Speaker(s): Andrew W. Schilling, Diane L. Houk, Elizabeth R. Gorman, Katherine Carroll, Katie Rosenfeld, Kevin M. Cremin, Robert R. Desir, Sara L. Shudofsky Recorded on: May. 22, 2019
PLI Program #: 269541
Andrew Schilling heads Buckley LLP’s New York office and represents entities and individuals in government investigations, internal investigations, and complex civil litigation. Mr. Schilling regularly represents companies and individuals in responding to civil fraud, civil rights, and consumer protection investigations by the U.S. Department of Justice (DOJ), United States Attorney’s Offices, the Consumer Financial Protection Bureau (CFPB), the Federal Trade Commission (FTC), and state attorneys general.
Mr. Schilling is a former Assistant U.S. Attorney (AUSA) and Chief of the Civil Division at the U.S. Attorney’s Office for the Southern District of New York (SDNY). As Civil Chief at the SDNY, he supervised all federal civil litigation by that office and established that office’s Civil Frauds Unit, which investigates cases in such areas as mortgage fraud, health care fraud, grant fraud, procurement fraud, and customs fraud. Mr. Schilling also served as Chief of the Civil Rights Unit of that office, handling both criminal civil rights prosecutions and civil enforcement actions, including under the Fair Housing Act (FHA), the Americans with Disabilities Act (ADA), the Religious Land Use and Institutionalized Persons Act (RLUIPA), and laws protecting the rights of service members.
Mr. Schilling is an experienced trial and appellate attorney. He has handled jury trials and bench trials in civil rights, employment discrimination, retaliation, and law enforcement misconduct cases. He has also argued more than a dozen federal and state appeals. Mr. Schilling was recognized in 2019 by Benchmark Litigation as one of the nation’s Top 100 Trial Lawyers. He has also been recognized by Legal 500 for his expertise in Financial Services Litigation (2014-2018), and by Super Lawyers for General Litigation in the New York metropolitan area (2013-2018).
Diane L. Houk joined the firm as Counsel in 2009. Her practice focuses on representing individual and organizational plaintiffs in housing discrimination matters, including Broadway Triangle Community Coalition v. New York City; National Fair Housing Alliance v. Facebook, Inc; Fair Housing Justice Center v. M&T Bank; Kneer and Long Island Housing Services v. German American Settlement League, Inc., and L. C. v. LeFrak City. Prior to joining the firm, Diane co-founded the New York City-based Fair Housing Justice Center in 2004 and served as its first Executive Director until 2009.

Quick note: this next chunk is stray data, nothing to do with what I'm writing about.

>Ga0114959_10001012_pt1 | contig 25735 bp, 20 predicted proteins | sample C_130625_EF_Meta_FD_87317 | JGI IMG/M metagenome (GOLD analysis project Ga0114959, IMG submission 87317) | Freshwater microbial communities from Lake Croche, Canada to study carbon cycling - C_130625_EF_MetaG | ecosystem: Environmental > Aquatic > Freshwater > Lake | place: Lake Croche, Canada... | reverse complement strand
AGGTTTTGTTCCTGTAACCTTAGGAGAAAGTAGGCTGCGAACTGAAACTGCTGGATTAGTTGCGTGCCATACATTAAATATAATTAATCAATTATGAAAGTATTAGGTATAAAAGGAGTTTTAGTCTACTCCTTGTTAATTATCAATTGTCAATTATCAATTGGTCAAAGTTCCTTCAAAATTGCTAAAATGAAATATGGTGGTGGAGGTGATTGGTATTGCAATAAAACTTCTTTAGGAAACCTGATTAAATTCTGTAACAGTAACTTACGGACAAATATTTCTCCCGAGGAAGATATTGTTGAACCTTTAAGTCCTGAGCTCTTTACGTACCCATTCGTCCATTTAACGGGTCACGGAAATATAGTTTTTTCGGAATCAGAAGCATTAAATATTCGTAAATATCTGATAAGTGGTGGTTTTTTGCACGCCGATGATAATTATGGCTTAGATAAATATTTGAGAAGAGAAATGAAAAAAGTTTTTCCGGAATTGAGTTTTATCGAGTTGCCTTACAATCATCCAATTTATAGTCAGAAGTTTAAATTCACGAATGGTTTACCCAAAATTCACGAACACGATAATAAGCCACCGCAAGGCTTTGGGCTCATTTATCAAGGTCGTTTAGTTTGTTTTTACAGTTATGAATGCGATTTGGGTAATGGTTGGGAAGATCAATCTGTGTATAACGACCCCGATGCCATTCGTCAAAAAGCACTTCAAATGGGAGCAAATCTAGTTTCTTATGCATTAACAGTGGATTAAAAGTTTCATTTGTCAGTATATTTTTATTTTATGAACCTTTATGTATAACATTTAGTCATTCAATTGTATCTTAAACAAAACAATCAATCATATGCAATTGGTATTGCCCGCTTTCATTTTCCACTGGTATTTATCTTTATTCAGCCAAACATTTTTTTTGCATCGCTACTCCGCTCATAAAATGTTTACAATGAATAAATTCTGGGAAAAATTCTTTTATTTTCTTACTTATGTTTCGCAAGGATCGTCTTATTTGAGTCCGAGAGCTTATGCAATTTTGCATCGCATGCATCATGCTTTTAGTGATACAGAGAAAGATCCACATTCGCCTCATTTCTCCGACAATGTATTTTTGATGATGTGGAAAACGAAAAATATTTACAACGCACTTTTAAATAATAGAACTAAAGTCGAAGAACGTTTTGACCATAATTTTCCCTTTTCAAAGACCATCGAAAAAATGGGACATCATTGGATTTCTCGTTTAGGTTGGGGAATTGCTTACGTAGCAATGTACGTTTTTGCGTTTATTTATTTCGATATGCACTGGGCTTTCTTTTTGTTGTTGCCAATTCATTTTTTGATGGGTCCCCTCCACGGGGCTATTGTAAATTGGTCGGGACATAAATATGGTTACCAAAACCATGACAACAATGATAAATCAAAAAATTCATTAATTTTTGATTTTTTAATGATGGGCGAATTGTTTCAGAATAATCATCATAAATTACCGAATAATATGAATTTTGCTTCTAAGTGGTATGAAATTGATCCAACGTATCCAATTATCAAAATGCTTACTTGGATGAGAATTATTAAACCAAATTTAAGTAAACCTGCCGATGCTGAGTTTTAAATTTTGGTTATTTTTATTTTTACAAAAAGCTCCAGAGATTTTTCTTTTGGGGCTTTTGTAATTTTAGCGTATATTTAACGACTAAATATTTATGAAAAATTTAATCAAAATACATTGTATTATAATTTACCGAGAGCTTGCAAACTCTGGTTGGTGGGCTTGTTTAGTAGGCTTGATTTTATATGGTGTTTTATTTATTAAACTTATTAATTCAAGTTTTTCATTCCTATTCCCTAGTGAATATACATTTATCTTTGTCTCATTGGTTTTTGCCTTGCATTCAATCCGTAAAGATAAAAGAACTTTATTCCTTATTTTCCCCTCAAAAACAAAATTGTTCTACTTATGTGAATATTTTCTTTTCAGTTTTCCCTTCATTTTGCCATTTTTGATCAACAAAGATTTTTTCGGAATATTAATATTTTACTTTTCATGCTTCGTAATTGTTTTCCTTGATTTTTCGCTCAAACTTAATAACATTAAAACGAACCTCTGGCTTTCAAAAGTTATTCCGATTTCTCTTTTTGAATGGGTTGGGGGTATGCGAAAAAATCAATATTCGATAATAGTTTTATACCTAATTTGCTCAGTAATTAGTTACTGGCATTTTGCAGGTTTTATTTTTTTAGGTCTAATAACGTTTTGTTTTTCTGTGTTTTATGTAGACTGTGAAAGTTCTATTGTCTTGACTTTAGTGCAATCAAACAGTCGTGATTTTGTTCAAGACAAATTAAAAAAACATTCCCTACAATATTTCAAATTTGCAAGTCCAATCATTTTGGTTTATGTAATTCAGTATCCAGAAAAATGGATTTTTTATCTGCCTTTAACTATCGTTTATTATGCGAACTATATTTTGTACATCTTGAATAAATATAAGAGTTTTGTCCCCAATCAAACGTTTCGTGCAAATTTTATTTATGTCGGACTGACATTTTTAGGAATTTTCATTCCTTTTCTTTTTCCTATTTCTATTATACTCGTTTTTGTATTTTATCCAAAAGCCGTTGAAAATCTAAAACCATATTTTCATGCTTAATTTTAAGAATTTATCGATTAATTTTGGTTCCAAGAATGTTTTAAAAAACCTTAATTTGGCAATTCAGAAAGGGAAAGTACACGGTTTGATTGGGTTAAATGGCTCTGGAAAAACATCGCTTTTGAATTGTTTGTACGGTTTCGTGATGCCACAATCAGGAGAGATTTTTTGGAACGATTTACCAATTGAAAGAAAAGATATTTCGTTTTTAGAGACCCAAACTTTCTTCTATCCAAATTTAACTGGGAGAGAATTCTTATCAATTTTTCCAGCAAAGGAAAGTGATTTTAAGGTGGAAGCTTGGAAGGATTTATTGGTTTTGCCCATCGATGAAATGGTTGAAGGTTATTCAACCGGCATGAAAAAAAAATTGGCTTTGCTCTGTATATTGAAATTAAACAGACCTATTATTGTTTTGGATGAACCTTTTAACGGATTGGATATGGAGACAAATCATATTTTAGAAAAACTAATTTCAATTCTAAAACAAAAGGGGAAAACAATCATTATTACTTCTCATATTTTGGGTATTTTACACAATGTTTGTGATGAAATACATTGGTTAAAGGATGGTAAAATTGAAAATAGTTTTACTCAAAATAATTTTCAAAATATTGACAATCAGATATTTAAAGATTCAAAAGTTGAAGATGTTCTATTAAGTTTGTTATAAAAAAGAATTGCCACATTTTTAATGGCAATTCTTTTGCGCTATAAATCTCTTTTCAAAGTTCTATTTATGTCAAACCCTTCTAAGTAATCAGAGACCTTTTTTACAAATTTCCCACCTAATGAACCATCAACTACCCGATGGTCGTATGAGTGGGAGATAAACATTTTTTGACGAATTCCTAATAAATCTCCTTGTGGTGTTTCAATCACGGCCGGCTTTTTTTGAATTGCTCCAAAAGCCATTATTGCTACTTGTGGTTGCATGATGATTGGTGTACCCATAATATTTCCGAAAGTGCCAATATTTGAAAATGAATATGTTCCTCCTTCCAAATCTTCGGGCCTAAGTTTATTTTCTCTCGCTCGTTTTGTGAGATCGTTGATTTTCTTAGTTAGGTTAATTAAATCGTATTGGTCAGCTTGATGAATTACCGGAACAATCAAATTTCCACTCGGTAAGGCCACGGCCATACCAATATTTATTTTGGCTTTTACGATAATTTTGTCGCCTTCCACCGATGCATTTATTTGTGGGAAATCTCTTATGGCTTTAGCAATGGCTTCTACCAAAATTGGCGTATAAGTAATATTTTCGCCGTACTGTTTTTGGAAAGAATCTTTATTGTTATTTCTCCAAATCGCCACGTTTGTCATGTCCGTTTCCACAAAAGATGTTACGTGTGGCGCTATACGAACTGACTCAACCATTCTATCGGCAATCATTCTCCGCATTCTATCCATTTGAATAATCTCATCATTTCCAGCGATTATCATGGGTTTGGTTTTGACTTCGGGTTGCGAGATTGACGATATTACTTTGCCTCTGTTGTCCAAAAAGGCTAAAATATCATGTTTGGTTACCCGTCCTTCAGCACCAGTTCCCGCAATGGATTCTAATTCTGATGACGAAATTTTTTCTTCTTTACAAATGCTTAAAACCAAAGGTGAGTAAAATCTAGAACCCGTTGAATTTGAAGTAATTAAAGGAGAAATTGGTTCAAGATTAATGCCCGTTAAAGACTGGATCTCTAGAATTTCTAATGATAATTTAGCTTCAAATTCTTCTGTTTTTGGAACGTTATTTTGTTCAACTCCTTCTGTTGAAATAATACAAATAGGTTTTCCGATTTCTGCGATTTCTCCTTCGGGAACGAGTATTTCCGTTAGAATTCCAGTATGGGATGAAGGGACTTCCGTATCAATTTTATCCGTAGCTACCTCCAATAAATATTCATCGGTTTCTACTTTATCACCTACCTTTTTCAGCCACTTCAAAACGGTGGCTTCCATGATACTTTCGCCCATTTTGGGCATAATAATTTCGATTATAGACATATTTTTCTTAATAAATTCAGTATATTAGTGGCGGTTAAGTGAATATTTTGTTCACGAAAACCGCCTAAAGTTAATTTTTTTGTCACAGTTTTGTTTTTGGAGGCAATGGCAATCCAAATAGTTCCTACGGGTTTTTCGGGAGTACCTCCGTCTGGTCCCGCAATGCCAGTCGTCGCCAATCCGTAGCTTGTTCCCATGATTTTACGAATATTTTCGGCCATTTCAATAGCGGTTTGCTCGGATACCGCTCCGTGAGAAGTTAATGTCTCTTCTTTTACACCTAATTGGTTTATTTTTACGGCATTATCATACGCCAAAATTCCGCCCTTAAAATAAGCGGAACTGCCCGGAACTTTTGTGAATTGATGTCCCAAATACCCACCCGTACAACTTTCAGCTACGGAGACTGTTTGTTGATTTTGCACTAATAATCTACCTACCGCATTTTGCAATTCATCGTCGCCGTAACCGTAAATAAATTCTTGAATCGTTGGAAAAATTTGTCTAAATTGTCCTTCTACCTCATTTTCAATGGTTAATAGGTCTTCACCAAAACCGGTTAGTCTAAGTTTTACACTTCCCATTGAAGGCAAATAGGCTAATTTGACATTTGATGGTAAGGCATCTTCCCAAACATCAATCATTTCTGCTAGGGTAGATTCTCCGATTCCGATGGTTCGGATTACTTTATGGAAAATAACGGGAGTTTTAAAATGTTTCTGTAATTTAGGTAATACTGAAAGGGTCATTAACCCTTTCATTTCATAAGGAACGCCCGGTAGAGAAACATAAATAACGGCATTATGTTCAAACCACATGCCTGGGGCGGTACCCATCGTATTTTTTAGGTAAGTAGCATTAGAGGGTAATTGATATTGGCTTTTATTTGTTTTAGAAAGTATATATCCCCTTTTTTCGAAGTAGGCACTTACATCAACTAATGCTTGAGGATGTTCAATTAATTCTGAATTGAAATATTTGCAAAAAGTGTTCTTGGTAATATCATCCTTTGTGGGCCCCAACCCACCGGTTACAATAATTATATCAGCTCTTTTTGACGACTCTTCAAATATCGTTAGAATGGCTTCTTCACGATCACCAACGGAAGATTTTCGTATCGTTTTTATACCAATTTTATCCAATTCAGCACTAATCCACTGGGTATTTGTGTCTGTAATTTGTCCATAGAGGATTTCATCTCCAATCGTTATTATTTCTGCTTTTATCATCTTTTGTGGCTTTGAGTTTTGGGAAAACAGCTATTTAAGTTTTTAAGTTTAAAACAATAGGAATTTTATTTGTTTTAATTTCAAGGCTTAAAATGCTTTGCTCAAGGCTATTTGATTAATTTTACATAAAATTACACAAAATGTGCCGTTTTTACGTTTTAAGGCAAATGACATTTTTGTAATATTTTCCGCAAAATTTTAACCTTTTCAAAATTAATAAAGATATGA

Ms. Houk previously worked at the Civil Rights Division of the U.S. Department of Justice in the Housing & Civil Enforcement Section from 1991 to 2004. During her tenure as a Senior Trial Attorney, Ms. Houk served as lead counsel in more than thirty housing discrimination cases filed by the United States in federal courts throughout the country. Her docket included systemic “pattern and practice” cases, as well as individual complaints referred by HUD, involving allegations of race, national origin, familial status, sex, and disability discrimination. These included rental discrimination cases based on “testing” investigations and local land use cases, such as United States v. Yonkers, NY; United States v. Parma, OH; United States v. City of Jacksonville, FL; and United States v. Pooler, GA.
In 2000, Ms. Houk was named Special Litigation Counsel by the Division. In that role, she oversaw the development and litigation of race, national origin, and religious discrimination cases involving land use and zoning, redevelopment plans, building and occupancy codes, and affordable housing programs.